When Elvis Presley first crooned the words to his 1962 hit “Home Is Where the Heart Is,” it marked the start of a decade in which the singer himself would call Los Angeles home. And while Los Angeles has captured the hearts of many who call it home, present-day residents also know their city is where the heart of a national housing crisis is.

Luckily, the Southland is also home to Dana Cuff, a professor of architecture and urban design and director of UCLA’s cityLAB, a multidisciplinary research center where Cuff and others have focused their expertise for nearly 20 years on reimagining design that creates more just urban futures with real impact for Angelenos.

Affordable housing rendering for K-12 educators
UCLA School of the Arts and Architecture
Rendering of a design for affordable housing for K-12 educators by UCLA cityLab and architecture and urban design students Chris Doerr, Jean-Michel Hirsch and Daniel Polk.

What might that look like? The addition of eight million potential housing units in California, thanks to the 2016 passing of legislation, co-authored by Cuff, eradicating single-family zoning. And the greenlight for development of affordable and mixed-income housing for teachers and support staff of California’s K–12 public schools, starting this year. The legislation, developed by Cuff and her team, could create up to 2.3 million additional housing units across the state.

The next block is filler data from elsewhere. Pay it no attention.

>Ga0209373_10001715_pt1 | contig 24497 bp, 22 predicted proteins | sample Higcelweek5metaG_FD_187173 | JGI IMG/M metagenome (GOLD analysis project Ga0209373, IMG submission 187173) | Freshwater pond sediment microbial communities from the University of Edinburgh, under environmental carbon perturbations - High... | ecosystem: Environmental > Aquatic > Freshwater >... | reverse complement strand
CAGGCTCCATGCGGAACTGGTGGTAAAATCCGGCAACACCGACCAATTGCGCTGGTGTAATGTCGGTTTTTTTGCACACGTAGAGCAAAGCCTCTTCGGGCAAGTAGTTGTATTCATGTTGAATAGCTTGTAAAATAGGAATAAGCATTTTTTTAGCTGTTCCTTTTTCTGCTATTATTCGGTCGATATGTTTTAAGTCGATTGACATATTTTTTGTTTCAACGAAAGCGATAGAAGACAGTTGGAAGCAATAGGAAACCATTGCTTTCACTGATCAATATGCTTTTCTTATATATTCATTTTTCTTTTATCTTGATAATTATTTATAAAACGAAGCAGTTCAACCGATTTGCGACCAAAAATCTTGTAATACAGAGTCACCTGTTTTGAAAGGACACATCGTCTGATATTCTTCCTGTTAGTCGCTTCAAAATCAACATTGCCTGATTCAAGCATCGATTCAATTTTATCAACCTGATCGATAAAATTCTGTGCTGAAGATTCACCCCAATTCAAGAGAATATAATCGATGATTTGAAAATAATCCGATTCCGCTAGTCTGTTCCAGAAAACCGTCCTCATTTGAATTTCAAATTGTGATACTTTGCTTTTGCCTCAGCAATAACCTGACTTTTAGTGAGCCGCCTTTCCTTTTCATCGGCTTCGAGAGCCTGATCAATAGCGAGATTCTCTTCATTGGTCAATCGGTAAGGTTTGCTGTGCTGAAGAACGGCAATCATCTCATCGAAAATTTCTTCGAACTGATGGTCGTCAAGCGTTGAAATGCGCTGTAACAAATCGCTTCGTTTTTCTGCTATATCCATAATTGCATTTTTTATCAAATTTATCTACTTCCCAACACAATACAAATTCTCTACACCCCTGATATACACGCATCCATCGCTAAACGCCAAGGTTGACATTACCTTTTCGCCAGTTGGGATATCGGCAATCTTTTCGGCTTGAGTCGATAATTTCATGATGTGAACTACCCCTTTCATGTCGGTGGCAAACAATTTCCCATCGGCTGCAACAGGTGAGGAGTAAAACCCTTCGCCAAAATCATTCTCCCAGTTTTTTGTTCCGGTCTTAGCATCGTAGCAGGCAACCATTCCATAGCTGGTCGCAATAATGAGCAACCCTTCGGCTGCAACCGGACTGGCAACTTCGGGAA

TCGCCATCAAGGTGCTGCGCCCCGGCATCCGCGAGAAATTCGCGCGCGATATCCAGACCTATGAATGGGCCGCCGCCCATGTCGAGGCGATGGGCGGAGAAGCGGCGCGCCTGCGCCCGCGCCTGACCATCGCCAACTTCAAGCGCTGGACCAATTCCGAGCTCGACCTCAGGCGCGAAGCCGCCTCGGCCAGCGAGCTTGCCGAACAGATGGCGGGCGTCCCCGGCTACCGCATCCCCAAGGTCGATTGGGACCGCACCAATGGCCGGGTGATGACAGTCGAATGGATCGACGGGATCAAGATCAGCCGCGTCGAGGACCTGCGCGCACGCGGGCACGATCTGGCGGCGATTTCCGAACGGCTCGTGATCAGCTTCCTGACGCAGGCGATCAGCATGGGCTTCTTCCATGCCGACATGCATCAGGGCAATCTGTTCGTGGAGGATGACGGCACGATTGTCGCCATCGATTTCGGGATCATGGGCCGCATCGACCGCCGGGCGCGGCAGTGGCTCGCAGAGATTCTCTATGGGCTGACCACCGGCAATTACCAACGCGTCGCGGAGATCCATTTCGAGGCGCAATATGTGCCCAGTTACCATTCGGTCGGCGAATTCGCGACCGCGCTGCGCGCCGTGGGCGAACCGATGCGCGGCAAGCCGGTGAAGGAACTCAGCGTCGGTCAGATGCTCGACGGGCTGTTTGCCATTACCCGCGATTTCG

On March 7, at UCLA’s 135th Faculty Research Lecture, Cuff will discuss some of architecture’s limits as well as potential in fulfilling promises of sustainability and equity. Cuff says she hopes her lecture will peel back the veil and reveal the democratization of good design, demonstrating that small acts of research-based architecture create powerful new forms of buildings and cities for all its citizens.

Thursday’s lecture will take place at Schoenberg Hall at 3 p.m., followed by a Q&A session with Cuff and a reception at Schoenberg Terrace at 4:15 p.m.

In advance of her talk, Cuff, who is also the founder and director of UCLA’s Urban Humanities Initiative, spoke to Newsroom about the local housing crisis, the center’s “radical pedagogies” and why Los Angeles is the perfect post-suburban model to demonstrate more equitable futures to the world. 

Some responses have been edited for brevity and clarity.

What agency do you think architects have to create social justice? What tools?